As we reported last month, the microtargeting ad controversy arose after web users saw ads run by the Home Affairs division of the X Commission in an attempt to garner support for the (also controversial) legislative CSAM -scanning proposal.
The draft CSAM proposal of the Commission has powers that could lead to messaging platforms being ordered to scan the content of all users’ missives to identify child sexual abuse material, even in cases where the message contents are end-to-end encrypted (E2EE).
It is a controversial proposal that has been criticized by legal experts, privacy and security researchers, civil society groups and the EDPS, among others – with fears that it will push platforms to use mass surveillance on European citizens and undermine E2EE security by forcing companies. serves with detect commands to deploy client-side scanning.
EU lawmakers in the European Parliament unanimously opposed the Commission’s CSAM-scanning proposal – recently proposing an alternative method that would remove the controversial scanning. The MEPs disputed their proposal, which would limit the CSAM detection order to individuals or groups suspected of child sexual abuse; and only allow CSAM-scan on non-E2EE platforms (among a raft of proposed revisions), more effective in combating child sexual abuse while respecting the freedoms that citizens of democratic country has the right to expect.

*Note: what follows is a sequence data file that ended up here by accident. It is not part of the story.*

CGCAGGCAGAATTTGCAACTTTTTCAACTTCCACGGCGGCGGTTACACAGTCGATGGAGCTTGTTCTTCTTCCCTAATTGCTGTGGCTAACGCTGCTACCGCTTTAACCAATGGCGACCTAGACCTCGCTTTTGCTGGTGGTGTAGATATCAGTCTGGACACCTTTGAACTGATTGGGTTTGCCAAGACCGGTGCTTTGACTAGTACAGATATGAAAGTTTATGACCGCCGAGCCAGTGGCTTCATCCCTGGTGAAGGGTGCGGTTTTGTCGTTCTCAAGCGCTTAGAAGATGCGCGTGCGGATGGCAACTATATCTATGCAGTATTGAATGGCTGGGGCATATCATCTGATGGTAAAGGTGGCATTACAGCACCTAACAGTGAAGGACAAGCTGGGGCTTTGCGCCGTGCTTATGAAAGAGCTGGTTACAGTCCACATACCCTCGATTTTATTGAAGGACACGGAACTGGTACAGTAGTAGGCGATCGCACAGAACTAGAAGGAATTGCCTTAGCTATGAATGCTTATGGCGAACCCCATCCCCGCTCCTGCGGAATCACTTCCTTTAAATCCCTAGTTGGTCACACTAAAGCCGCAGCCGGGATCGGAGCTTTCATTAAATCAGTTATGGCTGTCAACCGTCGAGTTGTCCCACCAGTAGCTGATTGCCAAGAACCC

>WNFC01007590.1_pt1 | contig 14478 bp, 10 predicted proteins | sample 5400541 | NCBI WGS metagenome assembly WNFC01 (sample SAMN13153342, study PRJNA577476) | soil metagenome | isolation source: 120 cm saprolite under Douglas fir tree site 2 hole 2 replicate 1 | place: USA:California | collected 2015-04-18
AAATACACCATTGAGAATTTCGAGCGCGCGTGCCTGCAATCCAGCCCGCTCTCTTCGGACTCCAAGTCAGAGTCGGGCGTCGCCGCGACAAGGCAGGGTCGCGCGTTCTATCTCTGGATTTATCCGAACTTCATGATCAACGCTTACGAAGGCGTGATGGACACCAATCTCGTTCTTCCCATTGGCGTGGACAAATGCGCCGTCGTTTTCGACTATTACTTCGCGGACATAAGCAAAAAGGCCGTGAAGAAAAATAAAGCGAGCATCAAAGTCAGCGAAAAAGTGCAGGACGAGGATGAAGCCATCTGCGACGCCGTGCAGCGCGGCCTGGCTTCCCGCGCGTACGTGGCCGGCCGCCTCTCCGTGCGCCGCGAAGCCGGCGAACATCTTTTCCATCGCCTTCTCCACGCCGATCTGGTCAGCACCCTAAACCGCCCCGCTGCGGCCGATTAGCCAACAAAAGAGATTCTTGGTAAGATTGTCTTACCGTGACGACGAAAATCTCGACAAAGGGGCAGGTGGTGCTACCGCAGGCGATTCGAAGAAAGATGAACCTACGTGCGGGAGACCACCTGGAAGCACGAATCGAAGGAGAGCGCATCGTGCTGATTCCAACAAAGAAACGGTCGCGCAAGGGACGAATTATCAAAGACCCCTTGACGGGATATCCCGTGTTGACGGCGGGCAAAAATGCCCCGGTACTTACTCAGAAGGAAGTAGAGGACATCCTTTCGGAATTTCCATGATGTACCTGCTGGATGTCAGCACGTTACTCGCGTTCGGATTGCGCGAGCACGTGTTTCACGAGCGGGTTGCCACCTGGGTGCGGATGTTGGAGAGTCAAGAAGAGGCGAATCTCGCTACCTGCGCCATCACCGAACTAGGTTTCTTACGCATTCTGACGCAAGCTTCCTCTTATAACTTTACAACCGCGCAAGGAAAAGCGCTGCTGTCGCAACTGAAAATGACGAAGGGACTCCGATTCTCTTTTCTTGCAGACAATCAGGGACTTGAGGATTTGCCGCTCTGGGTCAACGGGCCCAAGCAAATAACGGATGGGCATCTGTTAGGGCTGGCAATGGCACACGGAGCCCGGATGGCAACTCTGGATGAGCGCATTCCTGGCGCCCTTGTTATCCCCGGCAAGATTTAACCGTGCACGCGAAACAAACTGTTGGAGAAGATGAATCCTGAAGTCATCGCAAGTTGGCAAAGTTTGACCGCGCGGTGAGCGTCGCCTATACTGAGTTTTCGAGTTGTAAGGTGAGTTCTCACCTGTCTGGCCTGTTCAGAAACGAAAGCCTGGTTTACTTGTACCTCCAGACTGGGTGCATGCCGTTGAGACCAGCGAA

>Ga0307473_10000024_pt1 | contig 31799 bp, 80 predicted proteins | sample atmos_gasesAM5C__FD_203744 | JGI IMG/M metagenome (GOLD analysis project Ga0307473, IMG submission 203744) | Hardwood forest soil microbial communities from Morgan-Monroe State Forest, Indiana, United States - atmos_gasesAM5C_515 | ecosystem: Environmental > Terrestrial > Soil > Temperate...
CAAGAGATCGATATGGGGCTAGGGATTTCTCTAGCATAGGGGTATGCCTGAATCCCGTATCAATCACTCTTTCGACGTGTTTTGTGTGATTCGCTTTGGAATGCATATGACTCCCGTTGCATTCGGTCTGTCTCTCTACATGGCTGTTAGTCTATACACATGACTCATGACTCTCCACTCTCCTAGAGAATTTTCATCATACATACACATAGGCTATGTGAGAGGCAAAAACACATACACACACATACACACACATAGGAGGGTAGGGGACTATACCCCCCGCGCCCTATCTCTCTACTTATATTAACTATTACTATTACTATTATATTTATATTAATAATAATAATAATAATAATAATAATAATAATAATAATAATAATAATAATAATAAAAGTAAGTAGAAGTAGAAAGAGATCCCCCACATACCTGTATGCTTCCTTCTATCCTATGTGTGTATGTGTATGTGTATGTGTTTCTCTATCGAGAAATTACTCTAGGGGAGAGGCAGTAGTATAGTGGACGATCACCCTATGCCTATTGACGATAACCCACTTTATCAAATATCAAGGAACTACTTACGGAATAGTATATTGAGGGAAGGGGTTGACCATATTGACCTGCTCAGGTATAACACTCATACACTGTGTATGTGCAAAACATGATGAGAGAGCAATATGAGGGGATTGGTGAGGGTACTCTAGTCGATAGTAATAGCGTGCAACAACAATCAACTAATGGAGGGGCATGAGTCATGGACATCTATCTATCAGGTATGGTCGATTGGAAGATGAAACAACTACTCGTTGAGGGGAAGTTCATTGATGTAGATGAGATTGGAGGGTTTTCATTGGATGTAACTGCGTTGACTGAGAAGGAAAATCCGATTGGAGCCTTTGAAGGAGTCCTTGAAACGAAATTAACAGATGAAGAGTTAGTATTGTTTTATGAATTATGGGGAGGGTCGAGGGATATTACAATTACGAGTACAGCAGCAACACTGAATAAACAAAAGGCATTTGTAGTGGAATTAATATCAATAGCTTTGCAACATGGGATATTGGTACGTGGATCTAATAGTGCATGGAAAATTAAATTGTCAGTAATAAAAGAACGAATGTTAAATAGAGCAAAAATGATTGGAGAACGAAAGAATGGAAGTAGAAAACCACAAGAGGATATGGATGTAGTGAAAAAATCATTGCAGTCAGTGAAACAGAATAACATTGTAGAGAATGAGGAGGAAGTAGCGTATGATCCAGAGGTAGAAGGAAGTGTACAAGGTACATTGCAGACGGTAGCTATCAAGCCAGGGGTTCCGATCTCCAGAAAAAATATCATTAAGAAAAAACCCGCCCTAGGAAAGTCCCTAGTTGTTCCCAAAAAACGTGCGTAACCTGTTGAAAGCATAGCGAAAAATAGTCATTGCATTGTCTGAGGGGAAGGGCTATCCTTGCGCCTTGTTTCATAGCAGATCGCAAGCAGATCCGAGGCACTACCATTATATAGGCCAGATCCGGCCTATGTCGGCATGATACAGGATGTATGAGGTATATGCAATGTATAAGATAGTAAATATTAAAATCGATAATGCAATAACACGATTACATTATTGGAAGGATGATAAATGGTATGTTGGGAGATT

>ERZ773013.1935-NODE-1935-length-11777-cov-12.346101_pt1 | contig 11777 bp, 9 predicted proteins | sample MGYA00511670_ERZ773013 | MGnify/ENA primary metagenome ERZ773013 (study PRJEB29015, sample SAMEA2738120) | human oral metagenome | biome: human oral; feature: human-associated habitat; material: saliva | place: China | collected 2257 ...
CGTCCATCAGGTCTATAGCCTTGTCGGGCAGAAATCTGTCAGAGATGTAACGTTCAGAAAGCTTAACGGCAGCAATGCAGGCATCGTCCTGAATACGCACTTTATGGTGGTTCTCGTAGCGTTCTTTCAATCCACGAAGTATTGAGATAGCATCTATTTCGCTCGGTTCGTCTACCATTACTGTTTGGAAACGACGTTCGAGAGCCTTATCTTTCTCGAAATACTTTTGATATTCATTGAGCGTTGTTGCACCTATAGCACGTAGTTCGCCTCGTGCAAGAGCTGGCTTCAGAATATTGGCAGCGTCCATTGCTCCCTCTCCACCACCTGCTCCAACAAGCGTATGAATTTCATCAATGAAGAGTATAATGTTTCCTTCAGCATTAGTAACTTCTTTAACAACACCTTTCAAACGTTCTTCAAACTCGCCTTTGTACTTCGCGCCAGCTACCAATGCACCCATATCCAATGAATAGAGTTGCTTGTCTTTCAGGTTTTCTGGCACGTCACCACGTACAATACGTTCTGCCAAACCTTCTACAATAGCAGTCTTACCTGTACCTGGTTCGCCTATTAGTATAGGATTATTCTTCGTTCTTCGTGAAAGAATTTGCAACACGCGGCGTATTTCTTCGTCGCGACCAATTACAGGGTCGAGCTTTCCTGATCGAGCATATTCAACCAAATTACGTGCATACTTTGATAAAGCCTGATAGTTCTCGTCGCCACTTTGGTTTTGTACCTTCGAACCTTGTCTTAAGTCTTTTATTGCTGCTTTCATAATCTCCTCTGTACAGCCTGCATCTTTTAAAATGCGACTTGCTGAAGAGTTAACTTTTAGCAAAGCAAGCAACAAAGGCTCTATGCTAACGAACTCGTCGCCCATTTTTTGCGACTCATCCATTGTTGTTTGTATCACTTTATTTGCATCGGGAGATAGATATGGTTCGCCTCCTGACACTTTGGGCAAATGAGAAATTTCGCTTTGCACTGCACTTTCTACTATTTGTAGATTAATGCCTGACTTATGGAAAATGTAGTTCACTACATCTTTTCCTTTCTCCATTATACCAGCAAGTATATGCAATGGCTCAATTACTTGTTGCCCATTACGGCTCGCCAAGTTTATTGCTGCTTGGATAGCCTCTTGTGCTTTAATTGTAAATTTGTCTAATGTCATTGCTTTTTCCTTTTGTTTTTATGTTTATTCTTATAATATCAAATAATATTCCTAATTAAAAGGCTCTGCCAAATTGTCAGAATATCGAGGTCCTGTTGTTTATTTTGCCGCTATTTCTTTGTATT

It is not clear where the CSAM file will end up as the EU protocol requires a negotiation loop with EU co-legislators in the Council, with the Commission also involved in these so-called trilogue talks aimed at hashing out in agreement on a final text.
But, in the meantime, the EU executive is facing unpleasant questions about the methods used by the staff to promote its proposal. And, last month, it admitted it had opened an investigation to determine whether any rules were broken because of X’s microtargeted ad campaign.